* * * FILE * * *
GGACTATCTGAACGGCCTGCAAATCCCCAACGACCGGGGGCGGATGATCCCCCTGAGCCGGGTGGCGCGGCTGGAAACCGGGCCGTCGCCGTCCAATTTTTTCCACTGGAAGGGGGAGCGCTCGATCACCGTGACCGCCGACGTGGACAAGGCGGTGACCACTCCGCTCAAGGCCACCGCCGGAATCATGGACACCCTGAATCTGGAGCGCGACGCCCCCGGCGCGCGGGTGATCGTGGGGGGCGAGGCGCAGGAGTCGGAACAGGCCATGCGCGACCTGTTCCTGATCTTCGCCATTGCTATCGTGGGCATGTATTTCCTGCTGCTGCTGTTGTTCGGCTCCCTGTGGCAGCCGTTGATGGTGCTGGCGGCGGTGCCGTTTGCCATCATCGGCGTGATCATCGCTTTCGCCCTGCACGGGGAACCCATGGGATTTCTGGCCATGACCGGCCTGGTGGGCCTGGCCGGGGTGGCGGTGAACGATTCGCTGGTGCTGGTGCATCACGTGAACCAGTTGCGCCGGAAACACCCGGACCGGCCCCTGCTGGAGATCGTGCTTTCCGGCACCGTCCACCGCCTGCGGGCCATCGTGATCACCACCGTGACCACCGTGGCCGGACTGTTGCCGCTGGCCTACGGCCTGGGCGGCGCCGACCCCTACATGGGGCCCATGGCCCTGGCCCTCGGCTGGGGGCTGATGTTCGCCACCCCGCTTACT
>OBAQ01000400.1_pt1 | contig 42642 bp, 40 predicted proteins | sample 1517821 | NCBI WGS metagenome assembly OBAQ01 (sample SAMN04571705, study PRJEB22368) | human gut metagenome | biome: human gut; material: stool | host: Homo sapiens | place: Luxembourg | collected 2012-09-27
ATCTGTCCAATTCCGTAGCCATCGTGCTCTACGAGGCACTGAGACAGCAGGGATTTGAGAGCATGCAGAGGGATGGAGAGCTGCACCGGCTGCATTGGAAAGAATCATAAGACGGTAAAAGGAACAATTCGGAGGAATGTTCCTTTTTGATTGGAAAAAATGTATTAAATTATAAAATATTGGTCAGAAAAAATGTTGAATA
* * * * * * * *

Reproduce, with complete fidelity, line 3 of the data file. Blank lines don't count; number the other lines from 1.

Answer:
ATCTGTCCAATTCCGTAGCCATCGTGCTCTACGAGGCACTGAGACAGCAGGGATTTGAGAGCATGCAGAGGGATGGAGAGCTGCACCGGCTGCATTGGAAAGAATCATAAGACGGTAAAAGGAACAATTCGGAGGAATGTTCCTTTTTGATTGGAAAAAATGTATTAAATTATAAAATATTGGTCAGAAAAAATGTTGAATA